COLUMBIA — A citizens' complaint asks for answers and clarification about a Nov. 16 incident in which Columbia police used a Taser on a man in a Ninth Street business.
The complaint was filed by eight citizens on Dec. 16 and seeks a police response within 30 days from that date. Contents of the complaint were released Tuesday following a Sunshine request from the Missourian.
According to a previous Missourian article, the incident involved a 45-year-old man who was reportedly trespassing at the Starbucks at Ninth and Elm streets. Police were called, and Officers Mark Brotemarkle and Mike Valley and Sgt. Will Green responded. They asked the man to leave.
Later, they found the man inside Subway, 304 S. Ninth St. It is unclear why the officers went to the Subway site. When they attempted to arrest the man, he was uncooperative. They warned him that they would use the Taser on him, and they did. The man was then taken to University Hospital.
The man left the hospital, and police now have a warrant for his arrest. Because he has not been arrested, police will not disclose his name, any charges against him or the nature of any charges, said Columbia Police spokeswoman Officer Jill Wieneke.
The complaint filed by the citizens asks what the phone call from Starbucks employees entailed as well as details about where on his body the man was stunned and for how long.
"We expect the police chief to be responsive to the community and to the law and not ever to cover up the possible misdeeds of his employees," said David Finke, one of the eight citizens listed on the complaint and chairman of the board for the Mid-Missouri Fellowship of Reconciliation. "We hope for increased dialogue, transparency and accountability."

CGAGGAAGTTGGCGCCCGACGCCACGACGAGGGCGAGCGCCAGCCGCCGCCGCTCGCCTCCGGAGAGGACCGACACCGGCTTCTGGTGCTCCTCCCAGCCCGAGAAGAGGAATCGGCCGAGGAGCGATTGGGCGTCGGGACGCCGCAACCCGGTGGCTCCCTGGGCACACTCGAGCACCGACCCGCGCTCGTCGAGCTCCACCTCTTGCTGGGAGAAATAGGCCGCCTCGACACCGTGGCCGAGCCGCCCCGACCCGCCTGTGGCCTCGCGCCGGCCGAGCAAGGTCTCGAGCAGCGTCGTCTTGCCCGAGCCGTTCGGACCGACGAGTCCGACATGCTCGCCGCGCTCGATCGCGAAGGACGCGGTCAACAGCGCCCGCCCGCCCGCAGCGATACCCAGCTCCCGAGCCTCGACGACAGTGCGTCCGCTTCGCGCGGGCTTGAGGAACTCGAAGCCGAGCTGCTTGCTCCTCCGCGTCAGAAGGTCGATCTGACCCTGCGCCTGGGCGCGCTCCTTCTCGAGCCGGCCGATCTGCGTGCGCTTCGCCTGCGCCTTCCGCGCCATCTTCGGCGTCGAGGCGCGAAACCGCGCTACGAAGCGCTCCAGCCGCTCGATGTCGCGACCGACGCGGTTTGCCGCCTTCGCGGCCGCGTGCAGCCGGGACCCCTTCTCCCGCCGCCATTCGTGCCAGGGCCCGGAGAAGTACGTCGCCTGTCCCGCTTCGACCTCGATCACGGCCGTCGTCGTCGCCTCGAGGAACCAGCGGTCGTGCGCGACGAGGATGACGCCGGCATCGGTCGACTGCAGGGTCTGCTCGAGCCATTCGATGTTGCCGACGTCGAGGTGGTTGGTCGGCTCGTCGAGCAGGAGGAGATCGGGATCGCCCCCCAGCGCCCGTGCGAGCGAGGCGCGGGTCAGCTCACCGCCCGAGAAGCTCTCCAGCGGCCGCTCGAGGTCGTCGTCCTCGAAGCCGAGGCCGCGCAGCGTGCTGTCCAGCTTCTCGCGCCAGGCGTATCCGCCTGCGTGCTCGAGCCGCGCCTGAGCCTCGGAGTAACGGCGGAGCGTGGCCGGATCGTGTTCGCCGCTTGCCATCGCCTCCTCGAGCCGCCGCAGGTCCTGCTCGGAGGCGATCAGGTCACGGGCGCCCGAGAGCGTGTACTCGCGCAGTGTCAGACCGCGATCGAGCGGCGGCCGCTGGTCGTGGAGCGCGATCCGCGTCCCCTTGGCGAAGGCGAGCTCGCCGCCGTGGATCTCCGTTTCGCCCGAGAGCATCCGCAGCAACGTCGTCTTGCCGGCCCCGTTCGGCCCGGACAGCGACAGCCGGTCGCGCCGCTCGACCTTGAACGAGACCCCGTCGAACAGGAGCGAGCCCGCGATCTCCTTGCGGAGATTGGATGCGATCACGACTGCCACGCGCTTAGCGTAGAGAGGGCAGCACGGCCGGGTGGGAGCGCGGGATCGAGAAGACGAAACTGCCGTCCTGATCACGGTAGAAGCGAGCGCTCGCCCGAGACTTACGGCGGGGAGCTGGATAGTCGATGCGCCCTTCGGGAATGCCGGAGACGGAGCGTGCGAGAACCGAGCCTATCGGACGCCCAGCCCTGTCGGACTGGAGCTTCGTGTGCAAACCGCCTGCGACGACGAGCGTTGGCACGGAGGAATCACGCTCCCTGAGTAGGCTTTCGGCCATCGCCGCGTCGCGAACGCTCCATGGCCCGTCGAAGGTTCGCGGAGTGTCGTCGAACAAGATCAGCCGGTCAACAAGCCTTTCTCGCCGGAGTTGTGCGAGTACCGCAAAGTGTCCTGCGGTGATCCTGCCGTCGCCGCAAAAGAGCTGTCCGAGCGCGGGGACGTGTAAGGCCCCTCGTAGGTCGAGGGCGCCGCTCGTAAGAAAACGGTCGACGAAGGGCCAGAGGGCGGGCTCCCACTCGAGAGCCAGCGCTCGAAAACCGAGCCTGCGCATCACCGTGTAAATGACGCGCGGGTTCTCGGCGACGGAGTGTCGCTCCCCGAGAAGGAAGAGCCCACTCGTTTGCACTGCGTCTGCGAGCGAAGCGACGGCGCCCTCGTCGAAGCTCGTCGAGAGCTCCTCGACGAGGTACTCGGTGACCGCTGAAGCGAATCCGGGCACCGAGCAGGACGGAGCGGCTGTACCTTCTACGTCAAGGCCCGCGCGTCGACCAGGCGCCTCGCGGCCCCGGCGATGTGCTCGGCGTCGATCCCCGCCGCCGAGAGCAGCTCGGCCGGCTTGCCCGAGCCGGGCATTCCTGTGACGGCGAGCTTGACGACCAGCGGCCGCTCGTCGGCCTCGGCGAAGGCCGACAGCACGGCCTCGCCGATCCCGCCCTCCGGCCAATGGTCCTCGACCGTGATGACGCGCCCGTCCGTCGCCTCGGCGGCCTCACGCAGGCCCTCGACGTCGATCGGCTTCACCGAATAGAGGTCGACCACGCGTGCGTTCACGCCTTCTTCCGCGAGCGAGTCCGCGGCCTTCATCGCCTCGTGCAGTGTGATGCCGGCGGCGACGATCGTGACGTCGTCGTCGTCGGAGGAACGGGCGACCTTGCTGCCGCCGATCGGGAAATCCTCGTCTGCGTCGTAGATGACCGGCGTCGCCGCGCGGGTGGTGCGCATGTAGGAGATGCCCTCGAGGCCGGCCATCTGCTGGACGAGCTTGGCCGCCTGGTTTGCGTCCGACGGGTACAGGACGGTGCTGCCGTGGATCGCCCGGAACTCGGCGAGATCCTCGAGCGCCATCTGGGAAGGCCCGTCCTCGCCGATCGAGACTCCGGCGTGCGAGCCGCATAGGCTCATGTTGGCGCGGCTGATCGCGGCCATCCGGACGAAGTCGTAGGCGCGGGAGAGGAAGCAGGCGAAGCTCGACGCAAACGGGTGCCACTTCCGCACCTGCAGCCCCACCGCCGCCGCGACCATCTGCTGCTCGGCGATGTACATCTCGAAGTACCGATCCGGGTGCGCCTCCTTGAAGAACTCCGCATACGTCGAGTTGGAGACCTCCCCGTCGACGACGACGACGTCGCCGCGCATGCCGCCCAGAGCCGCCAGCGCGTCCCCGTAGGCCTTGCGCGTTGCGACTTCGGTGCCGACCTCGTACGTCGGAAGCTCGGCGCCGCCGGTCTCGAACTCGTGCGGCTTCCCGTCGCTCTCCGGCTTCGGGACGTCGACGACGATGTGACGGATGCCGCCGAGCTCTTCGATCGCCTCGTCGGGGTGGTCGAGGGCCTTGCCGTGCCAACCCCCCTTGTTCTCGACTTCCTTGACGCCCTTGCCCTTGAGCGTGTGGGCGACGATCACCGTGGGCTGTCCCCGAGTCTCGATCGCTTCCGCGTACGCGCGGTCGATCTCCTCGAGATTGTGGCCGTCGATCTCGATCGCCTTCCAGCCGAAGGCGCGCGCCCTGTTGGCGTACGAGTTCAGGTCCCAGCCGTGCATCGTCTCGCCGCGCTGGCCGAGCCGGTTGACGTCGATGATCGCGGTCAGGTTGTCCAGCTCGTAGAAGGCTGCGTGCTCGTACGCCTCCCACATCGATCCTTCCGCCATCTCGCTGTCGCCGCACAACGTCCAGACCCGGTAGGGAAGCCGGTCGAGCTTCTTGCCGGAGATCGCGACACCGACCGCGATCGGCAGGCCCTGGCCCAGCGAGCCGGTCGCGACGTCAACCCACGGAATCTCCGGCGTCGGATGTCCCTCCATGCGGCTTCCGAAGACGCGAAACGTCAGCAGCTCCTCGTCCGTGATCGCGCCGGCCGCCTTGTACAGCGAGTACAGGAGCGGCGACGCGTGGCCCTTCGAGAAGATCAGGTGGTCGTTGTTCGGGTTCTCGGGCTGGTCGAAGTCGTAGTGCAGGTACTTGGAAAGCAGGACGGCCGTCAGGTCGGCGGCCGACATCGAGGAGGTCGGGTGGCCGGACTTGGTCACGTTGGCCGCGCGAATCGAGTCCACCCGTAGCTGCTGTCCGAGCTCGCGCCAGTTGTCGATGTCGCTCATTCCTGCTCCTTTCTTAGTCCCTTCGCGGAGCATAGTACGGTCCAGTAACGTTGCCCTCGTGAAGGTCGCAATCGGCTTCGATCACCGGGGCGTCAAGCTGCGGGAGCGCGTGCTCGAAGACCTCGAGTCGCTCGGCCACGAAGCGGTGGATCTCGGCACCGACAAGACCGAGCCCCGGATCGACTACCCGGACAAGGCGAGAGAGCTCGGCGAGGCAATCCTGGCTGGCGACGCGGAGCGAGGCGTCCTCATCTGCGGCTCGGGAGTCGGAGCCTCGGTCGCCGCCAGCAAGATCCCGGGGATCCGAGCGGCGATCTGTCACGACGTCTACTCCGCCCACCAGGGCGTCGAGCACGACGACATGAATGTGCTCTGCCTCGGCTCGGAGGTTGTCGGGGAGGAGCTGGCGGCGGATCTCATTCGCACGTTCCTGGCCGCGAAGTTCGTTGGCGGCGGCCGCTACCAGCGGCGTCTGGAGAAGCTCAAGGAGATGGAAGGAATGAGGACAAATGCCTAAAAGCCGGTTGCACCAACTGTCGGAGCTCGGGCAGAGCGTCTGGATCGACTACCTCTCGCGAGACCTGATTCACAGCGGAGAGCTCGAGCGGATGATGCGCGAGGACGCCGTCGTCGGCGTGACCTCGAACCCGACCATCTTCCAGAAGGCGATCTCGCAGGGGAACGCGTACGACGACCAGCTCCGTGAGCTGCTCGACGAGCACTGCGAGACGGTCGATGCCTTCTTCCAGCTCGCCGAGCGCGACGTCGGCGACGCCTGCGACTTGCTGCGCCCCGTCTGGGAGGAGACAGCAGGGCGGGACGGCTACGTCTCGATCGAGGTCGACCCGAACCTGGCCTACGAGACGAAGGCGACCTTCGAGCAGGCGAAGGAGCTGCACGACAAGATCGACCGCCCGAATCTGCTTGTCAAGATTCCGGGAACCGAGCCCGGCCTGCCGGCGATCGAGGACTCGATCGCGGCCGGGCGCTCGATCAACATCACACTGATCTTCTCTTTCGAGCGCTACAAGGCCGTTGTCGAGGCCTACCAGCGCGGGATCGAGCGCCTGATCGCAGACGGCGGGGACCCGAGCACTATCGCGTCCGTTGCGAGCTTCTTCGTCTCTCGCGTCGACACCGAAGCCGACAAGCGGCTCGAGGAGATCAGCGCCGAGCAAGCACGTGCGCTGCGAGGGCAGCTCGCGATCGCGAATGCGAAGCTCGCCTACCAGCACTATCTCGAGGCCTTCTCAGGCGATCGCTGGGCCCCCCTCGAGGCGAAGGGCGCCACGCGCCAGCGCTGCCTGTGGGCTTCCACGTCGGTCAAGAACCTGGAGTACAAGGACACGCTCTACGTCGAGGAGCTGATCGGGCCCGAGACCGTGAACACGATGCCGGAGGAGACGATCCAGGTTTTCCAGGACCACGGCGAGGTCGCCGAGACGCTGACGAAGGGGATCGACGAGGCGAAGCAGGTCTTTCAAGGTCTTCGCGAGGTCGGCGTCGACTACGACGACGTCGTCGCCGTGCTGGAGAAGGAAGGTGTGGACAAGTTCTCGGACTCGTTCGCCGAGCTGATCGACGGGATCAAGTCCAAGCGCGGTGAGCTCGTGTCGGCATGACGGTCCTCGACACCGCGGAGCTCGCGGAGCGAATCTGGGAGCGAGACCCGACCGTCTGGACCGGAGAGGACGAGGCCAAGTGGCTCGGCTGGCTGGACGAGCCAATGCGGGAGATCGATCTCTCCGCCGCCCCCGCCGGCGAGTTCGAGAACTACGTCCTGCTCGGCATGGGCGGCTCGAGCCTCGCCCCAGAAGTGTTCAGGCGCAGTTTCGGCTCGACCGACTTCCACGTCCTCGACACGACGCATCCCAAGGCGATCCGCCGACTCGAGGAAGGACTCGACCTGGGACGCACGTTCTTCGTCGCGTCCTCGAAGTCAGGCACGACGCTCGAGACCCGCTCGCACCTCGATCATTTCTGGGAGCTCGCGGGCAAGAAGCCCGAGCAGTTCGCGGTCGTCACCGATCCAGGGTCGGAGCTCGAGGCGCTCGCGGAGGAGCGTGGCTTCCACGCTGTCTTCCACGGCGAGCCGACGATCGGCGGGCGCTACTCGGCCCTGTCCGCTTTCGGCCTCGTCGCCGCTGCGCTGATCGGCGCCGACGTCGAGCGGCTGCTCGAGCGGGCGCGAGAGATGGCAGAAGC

Regarding the severity of the suspect's offense, the citizens ask "what the exact crime committed by the suspect was," citing Columbia Police Department policy that deadly force may only be used when the officer believes it is in the defense of human life or prevention of serious physical injury. They see the use of Tasers as potentially deadly, especially if the suspect had pre-existing health conditions.
The citizens also hope to clarify why the officers "bypassed other de-escalation techniques, or non-lethal weapons" and ask for confirmation that this was a "case of excessive force."
They also request that Police Chief Ken Burton describe measures the department will take to assure residents and visitors "that our officers will not use the threat of tasering and/or tasering merely for noncompliance, disobedience or a lack of cooperation."